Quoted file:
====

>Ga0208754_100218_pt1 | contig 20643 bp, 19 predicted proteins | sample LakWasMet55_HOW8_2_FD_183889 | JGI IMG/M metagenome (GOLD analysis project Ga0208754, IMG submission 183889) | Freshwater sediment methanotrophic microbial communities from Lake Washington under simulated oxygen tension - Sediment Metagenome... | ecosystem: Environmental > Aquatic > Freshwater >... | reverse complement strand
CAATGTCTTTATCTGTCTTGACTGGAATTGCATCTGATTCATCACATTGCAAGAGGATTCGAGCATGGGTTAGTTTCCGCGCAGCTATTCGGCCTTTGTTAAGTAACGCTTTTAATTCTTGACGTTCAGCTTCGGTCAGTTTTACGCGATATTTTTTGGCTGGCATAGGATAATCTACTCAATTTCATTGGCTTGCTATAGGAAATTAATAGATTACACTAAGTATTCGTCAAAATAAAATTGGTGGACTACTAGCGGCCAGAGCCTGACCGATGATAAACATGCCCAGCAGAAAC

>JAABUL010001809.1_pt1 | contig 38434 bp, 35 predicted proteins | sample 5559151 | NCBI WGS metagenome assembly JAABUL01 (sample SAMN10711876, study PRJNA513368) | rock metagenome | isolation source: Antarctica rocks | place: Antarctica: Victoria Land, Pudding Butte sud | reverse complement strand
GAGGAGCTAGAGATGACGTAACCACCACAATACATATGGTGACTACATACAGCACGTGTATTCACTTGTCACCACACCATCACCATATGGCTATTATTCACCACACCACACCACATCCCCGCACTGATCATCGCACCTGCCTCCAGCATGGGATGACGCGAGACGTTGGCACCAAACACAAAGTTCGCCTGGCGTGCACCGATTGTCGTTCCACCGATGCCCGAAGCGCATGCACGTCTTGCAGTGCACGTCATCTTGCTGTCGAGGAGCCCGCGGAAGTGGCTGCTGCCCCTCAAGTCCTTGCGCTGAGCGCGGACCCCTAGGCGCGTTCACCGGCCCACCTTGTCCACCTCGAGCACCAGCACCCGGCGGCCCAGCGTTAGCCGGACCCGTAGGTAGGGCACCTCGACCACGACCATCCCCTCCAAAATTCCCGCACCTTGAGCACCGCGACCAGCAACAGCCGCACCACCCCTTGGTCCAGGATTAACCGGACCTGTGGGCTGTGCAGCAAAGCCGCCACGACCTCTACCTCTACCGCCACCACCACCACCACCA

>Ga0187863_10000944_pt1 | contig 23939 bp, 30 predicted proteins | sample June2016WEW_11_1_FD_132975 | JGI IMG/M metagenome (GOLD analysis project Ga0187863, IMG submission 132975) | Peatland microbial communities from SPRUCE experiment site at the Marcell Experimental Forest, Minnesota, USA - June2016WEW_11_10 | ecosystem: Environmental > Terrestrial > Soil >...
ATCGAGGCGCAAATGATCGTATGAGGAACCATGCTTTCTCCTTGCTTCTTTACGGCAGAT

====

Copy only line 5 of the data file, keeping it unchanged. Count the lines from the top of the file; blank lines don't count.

>Ga0187863_10000944_pt1 | contig 23939 bp, 30 predicted proteins | sample June2016WEW_11_1_FD_132975 | JGI IMG/M metagenome (GOLD analysis project Ga0187863, IMG submission 132975) | Peatland microbial communities from SPRUCE experiment site at the Marcell Experimental Forest, Minnesota, USA - June2016WEW_11_10 | ecosystem: Environmental > Terrestrial > Soil >...